Former Rockies and current Astros outfielder Dexter Fowler recently said he was pressured to play hurt last season. Excluding the Dan O'Dowd comments we already had from last winter, here's the money quote (via the Houston Chronicle's Evan Drellich):
"I pressured myself into playing back last year with my finger, then I messed up my wrist, then I strain my (knee). Towards the end of the year they were like, 'Hey, you need to get out there and play.' I mean, my knee doesn't even feel stable. I don't think that's the best decision for my career to be out there. I understand that you want me out there. Don't get me wrong, I want to be out there more than anybody. It's no fun sitting on the bench. But, at the same time, you've got to put your life in perspective, and your family as well."
On the surface, it's a potentially juicy statement, but the more I dig here, the more it matches up with what we heard from the front office just before Dexter was dealt. There doesn't seem to be a tremendous amount of animosity here, just a strong difference of opinion that accelerated the end of his career with the Rockies.
I'd speculate that this was a situation where he was cleared by the medical staff to play but didn't feel 100 percent and didn't want to risk long-term injury in meaningless August and September games as he inched closer to a potentially big payday in a couple of offseasons. As cautious as the Rockies are with giving guys days off and not letting starters go past a certain pitch limit, I find it hard to believe that the Rockies would have asked Dexter to play if he was not cleared by the medical staff.
Tyler Chatwood had a rough outing yesterday as he nears the end of his spring training workload. In a video in that link, Chatwood didn't seem too concerned and chalked up the struggles to leaving too many pitchers over the plate and not getting his four-seam fastball in the locations he wanted. Control has been a problem for Chatwood this spring: he's walked as many hitters as he's struck out.
I wouldn't be worried at this stage, but it is something to keep an eye on during his first couple of starts in April.
Thomas Harding has a whole host off housecleaning links here including a bit on Rosario's start at first base. I guess it's not to have options and another way to get Rosario in the lineup, but the way this team is constructed, it's hard to see a scenario where Rosario at first on a Morneau off day or DL stint is the best move as it would keep Cuddyer and his below average defense in right, prevent a decent outfield bat from coming off the bench, and allow an extremely weak offensive catcher to be inserted into the lineup. To put it another way, if Cuddyer can play first better than he can his current defensive position and Rosario can play first better than he can his current defensive position, why did you sign Justin Morneau?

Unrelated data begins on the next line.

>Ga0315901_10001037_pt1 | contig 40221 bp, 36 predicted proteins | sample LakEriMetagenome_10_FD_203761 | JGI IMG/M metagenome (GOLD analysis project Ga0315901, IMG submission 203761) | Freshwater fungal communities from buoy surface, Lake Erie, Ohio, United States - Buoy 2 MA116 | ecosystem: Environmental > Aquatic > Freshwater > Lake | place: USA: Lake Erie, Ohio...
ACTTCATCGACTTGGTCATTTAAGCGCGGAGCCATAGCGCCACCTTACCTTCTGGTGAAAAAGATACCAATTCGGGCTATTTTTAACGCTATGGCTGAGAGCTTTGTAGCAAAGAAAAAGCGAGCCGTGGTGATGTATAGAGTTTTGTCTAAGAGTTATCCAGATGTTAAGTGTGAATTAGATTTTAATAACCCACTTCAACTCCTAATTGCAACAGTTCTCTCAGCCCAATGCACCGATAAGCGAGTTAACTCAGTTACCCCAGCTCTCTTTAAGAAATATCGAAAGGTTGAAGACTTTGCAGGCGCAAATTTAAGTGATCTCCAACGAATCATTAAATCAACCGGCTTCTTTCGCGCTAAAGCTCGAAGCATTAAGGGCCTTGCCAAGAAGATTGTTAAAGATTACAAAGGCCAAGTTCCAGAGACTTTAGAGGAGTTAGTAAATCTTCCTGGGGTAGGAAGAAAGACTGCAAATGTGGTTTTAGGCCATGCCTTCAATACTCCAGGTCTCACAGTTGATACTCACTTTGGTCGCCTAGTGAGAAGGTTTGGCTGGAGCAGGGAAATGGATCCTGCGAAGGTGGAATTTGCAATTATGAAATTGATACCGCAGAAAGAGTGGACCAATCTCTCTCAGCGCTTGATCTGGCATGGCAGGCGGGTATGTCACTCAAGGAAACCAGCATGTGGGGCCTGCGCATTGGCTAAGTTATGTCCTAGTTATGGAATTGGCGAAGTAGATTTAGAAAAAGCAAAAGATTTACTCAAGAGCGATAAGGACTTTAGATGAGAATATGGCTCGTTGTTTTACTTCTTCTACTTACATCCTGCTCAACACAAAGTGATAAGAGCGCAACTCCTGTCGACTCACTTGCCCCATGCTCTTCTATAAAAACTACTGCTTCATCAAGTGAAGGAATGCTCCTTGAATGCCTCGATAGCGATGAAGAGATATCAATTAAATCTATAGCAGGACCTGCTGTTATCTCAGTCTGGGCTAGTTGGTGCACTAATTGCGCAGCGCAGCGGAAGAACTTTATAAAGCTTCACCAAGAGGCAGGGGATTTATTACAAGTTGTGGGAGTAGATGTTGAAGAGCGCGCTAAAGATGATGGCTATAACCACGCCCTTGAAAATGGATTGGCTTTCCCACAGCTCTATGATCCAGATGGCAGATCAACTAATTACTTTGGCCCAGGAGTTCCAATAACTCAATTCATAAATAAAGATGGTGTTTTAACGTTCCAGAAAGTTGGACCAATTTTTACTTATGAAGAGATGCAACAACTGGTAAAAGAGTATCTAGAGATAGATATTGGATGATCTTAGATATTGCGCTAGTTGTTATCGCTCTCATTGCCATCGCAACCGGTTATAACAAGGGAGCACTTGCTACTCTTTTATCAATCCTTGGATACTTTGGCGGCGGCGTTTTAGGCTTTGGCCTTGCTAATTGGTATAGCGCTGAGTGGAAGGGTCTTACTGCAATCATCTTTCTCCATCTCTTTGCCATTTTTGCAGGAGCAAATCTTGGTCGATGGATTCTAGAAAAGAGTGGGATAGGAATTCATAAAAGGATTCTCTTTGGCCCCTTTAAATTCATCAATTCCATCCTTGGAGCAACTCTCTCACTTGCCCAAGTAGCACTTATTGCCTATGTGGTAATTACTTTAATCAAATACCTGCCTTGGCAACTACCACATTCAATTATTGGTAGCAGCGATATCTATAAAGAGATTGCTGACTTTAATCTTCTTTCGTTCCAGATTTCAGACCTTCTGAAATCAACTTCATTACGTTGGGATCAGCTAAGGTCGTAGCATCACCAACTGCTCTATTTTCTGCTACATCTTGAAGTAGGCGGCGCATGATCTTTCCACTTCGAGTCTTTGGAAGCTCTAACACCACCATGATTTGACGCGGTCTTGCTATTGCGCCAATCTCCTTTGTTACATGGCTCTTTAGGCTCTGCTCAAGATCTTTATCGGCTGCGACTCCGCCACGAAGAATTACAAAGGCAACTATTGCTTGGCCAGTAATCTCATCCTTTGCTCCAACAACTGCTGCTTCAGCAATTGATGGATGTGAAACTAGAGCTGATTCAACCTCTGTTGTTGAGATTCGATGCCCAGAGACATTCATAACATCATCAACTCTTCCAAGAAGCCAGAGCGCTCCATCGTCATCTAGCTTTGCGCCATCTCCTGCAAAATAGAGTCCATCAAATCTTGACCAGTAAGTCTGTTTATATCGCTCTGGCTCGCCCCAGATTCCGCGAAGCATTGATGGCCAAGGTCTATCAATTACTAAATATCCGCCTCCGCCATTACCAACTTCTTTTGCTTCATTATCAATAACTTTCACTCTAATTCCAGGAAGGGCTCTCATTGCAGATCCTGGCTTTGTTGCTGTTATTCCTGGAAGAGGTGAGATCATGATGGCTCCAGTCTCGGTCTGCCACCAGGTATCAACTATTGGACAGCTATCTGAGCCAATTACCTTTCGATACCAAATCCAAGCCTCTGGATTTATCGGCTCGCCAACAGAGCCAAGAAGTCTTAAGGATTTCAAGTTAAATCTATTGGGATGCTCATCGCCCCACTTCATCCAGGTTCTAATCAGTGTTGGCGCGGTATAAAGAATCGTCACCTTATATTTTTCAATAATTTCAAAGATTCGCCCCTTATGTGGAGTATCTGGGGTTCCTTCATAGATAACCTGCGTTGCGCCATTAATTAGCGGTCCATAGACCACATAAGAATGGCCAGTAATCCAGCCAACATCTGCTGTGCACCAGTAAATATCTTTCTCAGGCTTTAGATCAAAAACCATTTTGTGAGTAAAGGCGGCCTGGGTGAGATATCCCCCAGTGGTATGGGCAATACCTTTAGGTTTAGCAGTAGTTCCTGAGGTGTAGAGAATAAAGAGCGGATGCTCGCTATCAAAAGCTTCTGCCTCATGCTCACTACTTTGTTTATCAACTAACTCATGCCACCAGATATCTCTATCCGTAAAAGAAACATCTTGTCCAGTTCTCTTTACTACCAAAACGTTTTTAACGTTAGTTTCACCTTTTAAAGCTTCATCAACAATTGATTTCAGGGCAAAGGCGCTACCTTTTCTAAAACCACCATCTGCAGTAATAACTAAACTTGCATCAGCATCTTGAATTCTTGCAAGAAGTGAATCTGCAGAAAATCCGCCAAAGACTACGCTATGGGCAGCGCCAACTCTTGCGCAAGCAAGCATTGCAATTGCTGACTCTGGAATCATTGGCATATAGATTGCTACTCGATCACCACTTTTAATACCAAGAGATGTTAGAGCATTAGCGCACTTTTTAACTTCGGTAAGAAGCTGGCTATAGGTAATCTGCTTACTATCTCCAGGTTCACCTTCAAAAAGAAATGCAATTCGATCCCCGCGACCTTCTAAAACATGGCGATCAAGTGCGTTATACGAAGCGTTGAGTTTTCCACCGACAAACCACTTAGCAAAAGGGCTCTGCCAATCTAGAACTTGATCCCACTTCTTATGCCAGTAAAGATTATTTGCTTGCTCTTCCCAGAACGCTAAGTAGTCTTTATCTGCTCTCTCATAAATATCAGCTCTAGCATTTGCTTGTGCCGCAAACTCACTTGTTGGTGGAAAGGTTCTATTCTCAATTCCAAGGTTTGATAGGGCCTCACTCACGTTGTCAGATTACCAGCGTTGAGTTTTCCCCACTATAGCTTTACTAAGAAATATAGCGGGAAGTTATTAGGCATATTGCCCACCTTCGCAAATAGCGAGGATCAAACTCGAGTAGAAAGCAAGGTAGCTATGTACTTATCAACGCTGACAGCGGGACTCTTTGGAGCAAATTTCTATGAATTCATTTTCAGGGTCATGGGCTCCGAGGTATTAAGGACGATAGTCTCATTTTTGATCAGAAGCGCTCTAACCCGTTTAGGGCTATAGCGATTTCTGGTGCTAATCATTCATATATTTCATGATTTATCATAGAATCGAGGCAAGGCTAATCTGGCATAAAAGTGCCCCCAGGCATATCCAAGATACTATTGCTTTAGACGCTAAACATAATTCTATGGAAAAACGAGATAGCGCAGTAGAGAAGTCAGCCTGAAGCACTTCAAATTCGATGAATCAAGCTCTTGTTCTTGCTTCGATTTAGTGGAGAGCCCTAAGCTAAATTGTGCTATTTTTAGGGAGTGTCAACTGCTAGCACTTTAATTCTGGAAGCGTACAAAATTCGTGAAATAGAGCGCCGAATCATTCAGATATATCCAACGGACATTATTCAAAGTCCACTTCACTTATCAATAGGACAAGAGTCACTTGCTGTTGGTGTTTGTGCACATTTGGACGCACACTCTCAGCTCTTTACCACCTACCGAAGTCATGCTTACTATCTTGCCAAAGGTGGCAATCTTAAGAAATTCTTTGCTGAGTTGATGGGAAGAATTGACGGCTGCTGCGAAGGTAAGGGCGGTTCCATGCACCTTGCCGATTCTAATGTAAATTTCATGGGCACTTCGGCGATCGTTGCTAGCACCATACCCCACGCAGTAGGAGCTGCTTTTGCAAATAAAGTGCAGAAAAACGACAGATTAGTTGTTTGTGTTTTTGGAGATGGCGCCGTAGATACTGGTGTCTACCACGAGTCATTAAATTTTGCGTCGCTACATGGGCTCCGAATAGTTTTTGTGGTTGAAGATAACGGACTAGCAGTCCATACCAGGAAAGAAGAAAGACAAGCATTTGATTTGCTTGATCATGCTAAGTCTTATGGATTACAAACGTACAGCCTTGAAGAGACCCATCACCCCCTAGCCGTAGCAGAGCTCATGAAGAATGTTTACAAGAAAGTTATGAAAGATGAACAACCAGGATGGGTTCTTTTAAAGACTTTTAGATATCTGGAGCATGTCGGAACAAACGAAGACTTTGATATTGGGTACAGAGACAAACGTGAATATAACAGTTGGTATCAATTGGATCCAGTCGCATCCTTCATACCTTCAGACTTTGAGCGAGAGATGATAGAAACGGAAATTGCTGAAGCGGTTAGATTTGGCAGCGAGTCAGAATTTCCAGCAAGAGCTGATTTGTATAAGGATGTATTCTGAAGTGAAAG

Well this didn't take long. Yasiel Puig is already causing drama in the Dodgers clubhouse.
The Giants are reportedly not close to a contract extension with Pablo Sandoval who is eligible to become a free agent after this season. This is a big story to keep an eye on because it's likely going to take a fortune to keep Sandoval by the bay. While there are several excellent third basemen around the league even after Miguel Cabrera's move back to first (Evan Longoria, Josh Donaldson, Manny Machado, David Wright, and Adrian Beltre probably top the list in no particular order), the dropoff between the tenth and twentieth best third baseman in the league is probably larger than that drop at any other position. In other words, Sandoval is likely to get a huge payday from somebody even if he doesn't get in shape because he still represents a huge upgrade over the bottom third of the players at this position.
The Giants are in a no-win situation here as both options present problems. San Francisco could hand Sandoval what will likely be an overpay, but that would really leave them cash strapped after you account for all the other large in-house contracts they've handed out recently. The other choice is to let Sandoval walk and endure what will likely be a significant drop-off in production at the hot corner since they have very few options in house here.
(This is where it's awesome to have Nolan Arenado for several more seasons. Even if he doesn't take the next step, he still represents a big upgrade over the sludge at the bottom of this position. If you want anything good from outside of your organization here, you're going to pay top dollar)
Injuries to important players have been an epidemic this March and now we can add another one to the list. Jurickson Profar of the Texas Rangers will miss 10 to 12 weeks with a shoulder injury. Last year, Texas enjoyed the luxury of having a surplus of middle infielders, now they have a shortage. Baseball can be so mean sometimes.
The Tigers are scrambling to fill their gaping hole at shortstop left by the loss of Jose Iglesias. So today they've acquired Alex Gonzalez from the Orioles. Yes, the same 37-year-old Alex Gonzalez who have a .266 OBP since the start of 2011, has been transitioning to first base with Milwaukee, and has only played a combined 65 games over the last two seasons. The Tigers are likely going to have to make a bigger move for a shortstop than this at some point during the season. That position is a huge problem for a team that's trying to take advantage of a window that's open right now.